Read-alouds with 5th graders are a gift.
There are so many facts and skills and concepts 5th graders are expected to understand that it’s easy for weeks to go by in the library without a read-aloud, especially when you add scheduling conflicts for holidays or school pictures or field trips or testing.
But 5th graders love to hear a good story–who doesn’t?–and the connections and observations they make about the books we read together always impress me.
For example, take our last two weeks together in the library:
5th grade had just started learning about the Civil War in Social Studies, and all of this learning has been enriched exponentially by our 5th grade team’s historical fiction book groups (which Chandler and Camille have been blogging about, too).
So when the 5th grade teachers asked if we could spend some time in the library on the concept of theme, and if we could work on comparing and contrasting two texts in the same genre, I was excited to tie this in to what students had been learning about the Civil War.
Together, we read two excellent–but very different–picture book biographies of Abraham Lincoln. The books sparked tons of connections with students’ prior knowledge, and they also yielded an excellent discussion of theme and comparing stories within a genre.
The first book we read was Abe Lincoln Remembers by Ann Turner:
This biography features beautiful, realistic illustrations and strikingly lyrical text told in first person from Abe’s point of view:
I’d fold up my legs like an umbrella
and sit quiet at the back of the school room,
gulping down learning like water.
The narrative begins with Lincoln’s birth in a log cabin and ends with him looking forward to a happy evening at the theatre with his wife. (Of course, when the story stopped there, students were quick to share with me what would happen to Lincoln on this fateful night.)
Before we read the book together, we discussed the concept of theme, which students had learned about in their classrooms the previous week.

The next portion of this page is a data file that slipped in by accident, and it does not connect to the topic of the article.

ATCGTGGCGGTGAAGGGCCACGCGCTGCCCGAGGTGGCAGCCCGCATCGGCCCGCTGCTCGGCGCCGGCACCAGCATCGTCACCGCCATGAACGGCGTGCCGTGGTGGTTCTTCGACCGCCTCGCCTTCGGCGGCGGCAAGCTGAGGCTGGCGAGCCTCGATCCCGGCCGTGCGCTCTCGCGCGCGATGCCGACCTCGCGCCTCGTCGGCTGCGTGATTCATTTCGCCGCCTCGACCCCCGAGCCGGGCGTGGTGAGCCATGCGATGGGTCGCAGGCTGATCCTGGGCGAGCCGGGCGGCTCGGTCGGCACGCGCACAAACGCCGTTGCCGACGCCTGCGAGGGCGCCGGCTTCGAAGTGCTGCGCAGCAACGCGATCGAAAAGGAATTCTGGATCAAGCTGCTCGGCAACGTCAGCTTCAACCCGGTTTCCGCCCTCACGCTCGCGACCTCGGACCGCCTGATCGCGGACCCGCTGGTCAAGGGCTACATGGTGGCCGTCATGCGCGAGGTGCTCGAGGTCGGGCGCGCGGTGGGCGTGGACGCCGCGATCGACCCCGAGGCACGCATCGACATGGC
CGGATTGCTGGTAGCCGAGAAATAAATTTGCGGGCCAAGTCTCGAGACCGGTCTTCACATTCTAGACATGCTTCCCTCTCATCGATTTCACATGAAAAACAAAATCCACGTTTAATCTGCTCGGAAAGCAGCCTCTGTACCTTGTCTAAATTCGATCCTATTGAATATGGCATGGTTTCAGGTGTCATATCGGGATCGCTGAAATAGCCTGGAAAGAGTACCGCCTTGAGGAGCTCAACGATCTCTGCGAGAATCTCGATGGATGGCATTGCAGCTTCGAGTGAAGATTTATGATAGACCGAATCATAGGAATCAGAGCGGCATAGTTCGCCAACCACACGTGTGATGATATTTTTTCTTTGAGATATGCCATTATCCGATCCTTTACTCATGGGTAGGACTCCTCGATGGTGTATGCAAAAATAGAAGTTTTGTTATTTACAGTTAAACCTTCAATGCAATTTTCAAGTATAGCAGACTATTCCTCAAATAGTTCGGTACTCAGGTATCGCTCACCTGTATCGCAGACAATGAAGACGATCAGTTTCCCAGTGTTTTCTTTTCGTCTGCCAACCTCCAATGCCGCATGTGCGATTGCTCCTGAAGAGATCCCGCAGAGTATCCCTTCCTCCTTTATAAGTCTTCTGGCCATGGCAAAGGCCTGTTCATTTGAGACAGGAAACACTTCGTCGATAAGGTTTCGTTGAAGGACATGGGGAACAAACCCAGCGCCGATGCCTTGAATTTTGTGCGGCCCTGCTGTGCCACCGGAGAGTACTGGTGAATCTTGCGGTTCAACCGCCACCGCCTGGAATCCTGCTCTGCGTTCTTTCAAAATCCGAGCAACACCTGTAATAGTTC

Definitions the students shared included “a lesson you learn from the story,” “the author’s message,” “what the author is trying to tell you,” and “a big idea, like if he kept trying and never gave up then the theme would be determination.”
“If you tell me determination is a theme of the story, how can you prove it?” I asked.
The students knew they needed to provide details from the story to support any theme they suggested.
With that in mind, we read the story together with a shared purpose: determining what themes we could infer and supporting those themes with evidence from the text.
And, let me tell you, these 5th graders definitely get it:
I was so impressed by the insight and maturity our 5th graders showed when we read this book, and even by the vocabulary they used. The words abolitionist, liberation, determination, diligence, and humble were entirely their own.
The next week, we followed up this activity with a second picture book biography, Abe Lincoln: The Boy Who Loved Books by Kay Winters and Nancy Carpenter:
Students immediately noticed differences in this book’s illustrations, which are more colorful and cartoonish, as well as in the book’s language, which is in the third person and more straightforward than poetic:
But all the while he worked, he yearned to learn.
To anyone who’d listen he liked to say,
“The things I want to know are in books.”
I could tell you more about the ways this biography is different from the first one we read, but instead, how about I let our students show you?
(Okay, so I did give them one piece of vocabulary that you see here–in both classes, the kids could hear the difference between 1st and 3rd person narration, but they weren’t familiar with the terms for that difference. Based on this terminology, they also loved trying to figure out what on earth 2nd person was!)
These 5th grade kids simply blew me away with the level of detail in which they compared the two stories.
They saw that the perspectives and structures were different, understood that many of the themes were the same, and pointed out factual differences between the two books that I hadn’t even noticed myself.
One of the best outcomes of this conversation was that students gained a deeper understanding of why it was significant that the two books about Lincoln were so different from each other.
If you were doing research on Abraham Lincoln, which of these books would you choose?
Our 5th graders, I think, would suggest that you read both.